GENOMIC APPROACHES AND NEW INSIGHTS ON DIVERSITY
Because Mayr was not a geneticist, we do not count among his direct legacies our current era of genomics. But, in some respects, genomic studies of biological diversity are just the next step on a ladder that Mayr helped to hoist. Furthermore, it is fair to ask whether genomic tools are changing our view of biological diversity. One example of the way our view has changed is provided in the article by Ochman et al. (Chapter 12) that is mentioned above. Another example lies in the paper by James Lake and colleagues, “Decoding the Genomic Tree of Life” (Chapter 14), who use genomic data to reconstruct the process by which eukaryotes arose from prokaryotes. Unlike typical phylogenetic events, such as the splitting of lineages, eukaryotes appear to have arisen by the fusion of genomes. The authors describe the development and application of a new phylogenetic method, called “conditioned reconstruction,” which is designed to detect fusion events.
As the number of sequenced genomes grows, so will the number and availability of tools for identifying the genes responsible for important variation. This is a major point of the paper by Scott Edwards et al. (Chapter 6) that was discussed above. Two other papers in this volume demonstrate some of the latest techniques for finding genes responsible for phenotypes of interest. Stuart Macdonald and Anthony Long, in “Prospects for Identifying Functional Variation across the Genome” (Chapter 15), describe a new method for reducing the number of single nucleotide polymorphisms that are required in association mapping studies for genes that contribute to traits that have recently been under natural selection. The idea follows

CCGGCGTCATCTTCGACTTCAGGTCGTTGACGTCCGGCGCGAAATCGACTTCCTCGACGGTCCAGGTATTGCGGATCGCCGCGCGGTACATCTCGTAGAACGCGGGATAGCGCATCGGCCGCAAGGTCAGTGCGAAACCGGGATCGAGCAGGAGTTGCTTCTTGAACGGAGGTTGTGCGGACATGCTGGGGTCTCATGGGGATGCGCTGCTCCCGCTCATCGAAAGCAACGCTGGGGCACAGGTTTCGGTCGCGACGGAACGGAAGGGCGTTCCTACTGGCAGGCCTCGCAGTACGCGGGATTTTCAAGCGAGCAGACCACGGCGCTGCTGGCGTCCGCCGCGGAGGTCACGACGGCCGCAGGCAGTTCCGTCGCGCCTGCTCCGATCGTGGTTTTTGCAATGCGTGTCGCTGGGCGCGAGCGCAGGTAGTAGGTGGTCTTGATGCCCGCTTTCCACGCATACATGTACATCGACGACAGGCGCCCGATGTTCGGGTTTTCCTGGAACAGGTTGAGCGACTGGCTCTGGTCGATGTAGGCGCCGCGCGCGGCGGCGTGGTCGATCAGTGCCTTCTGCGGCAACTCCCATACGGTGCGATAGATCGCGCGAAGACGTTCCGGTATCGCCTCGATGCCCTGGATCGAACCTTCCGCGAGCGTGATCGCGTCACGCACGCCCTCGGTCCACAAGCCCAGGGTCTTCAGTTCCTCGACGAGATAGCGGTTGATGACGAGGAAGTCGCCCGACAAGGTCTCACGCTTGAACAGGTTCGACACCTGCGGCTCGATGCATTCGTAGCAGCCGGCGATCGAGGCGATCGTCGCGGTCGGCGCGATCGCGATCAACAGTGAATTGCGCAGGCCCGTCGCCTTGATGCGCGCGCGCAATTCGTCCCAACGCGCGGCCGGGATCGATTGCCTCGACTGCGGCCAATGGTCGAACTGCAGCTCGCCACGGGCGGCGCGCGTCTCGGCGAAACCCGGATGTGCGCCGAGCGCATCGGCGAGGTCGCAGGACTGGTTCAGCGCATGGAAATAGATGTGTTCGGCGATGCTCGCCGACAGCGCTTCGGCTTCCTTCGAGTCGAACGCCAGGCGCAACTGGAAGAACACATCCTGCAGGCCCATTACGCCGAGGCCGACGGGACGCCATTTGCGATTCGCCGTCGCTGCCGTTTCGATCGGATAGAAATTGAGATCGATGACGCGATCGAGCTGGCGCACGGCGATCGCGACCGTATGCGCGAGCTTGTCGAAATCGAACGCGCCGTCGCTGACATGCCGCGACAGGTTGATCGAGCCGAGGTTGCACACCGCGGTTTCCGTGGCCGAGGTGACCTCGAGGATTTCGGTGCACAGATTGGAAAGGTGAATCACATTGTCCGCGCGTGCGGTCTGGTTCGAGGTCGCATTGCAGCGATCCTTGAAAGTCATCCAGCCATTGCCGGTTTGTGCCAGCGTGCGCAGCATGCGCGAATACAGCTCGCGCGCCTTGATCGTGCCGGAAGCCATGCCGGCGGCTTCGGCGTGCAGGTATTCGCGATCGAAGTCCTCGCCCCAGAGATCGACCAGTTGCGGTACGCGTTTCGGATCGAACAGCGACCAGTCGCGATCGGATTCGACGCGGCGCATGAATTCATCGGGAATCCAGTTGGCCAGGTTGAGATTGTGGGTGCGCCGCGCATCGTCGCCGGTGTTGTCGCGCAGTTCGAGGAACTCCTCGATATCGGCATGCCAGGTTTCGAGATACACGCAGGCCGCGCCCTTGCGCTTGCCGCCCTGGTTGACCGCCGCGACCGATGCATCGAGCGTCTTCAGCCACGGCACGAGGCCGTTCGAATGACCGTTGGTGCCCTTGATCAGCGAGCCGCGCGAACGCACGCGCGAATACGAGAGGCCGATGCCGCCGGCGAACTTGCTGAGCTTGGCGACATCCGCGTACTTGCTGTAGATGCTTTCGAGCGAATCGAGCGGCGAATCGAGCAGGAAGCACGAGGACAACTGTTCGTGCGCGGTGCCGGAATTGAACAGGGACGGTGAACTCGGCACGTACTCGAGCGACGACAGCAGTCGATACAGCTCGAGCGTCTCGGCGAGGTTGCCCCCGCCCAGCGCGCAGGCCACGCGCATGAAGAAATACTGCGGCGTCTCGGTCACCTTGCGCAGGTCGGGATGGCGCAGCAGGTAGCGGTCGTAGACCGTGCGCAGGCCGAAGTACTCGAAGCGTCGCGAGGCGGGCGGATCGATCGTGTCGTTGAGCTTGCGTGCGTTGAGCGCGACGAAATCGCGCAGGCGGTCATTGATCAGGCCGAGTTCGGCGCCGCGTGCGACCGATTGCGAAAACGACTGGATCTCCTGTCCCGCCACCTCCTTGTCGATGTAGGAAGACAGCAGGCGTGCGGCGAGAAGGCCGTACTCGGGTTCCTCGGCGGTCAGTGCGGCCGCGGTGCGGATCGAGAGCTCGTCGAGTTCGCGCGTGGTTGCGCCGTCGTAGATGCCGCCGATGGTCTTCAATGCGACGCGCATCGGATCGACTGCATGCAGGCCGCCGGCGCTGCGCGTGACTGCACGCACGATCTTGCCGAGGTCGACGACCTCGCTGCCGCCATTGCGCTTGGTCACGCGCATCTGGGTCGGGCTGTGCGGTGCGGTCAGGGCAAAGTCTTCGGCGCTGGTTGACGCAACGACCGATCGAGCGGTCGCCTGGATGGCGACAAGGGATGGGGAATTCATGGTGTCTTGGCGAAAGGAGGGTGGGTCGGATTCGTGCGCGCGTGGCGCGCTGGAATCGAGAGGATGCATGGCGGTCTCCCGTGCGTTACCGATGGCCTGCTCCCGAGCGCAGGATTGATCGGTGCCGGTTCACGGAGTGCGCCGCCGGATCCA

from the expectation that recent selection will have shaped divergence, and especially polymorphism, in and around the relevant sites. Using population genetic predictions of the response to selection of linked sites, it should be possible to conduct genomic scans of variation and divergence to identify the subset of polymorphic sites upon which to base an association mapping study. They demonstrate the method by looking at polymorphism within and divergence between Drosophila species.
Trudy Mackay et al., in “Genetics and Genomics of Drosophila Mating Behavior” (Chapter 16), also used a Drosophila model to identify genomic sites with interesting functions—mating behavior, in this case. Traditionally, genes that are directly involved in reproduction are not the easiest to study genetically, simply because mutants often have low reproductive success. These authors took the artificial selection approach and generated, over the course of 20 generations, two lines of Drosophila melanogaster that had high and low mean values for mating speed. They then conducted a microarray study to see which genes differed in expression level between the two divergently selected lines of flies.
The final paper in the volume takes an explicitly forward look and describes the ongoing and future changes that are happening to the biological sciences. With genomic sequences for many organisms having been available for several years, many biologists are turning to the highly integrated study of cellular processes and networks, a field that is called Systems Biology (Hood, 2003). Mónica Medina, “Genomes, Phylogeny, and Evolutionary Systems Biology” (Chapter 17), writes about how this nascent field is being shaped by the availability of genome sequences throughout the tree of life and of the kinds of questions about the evolution of networks that we can anticipate. Surely, just as Systems Biology emerges and qualitatively new kinds of insights emerge about how cells function, so too will emerge the field of Evolutionary Systems Biology with concomitant insights on the evolution of cell function.
Hood, L. (2003) Systems biology: Integrating technology, biology, and computation. Mech. Ageing Dev. 124, 9–16.
Decoding the Genomic Tree of Life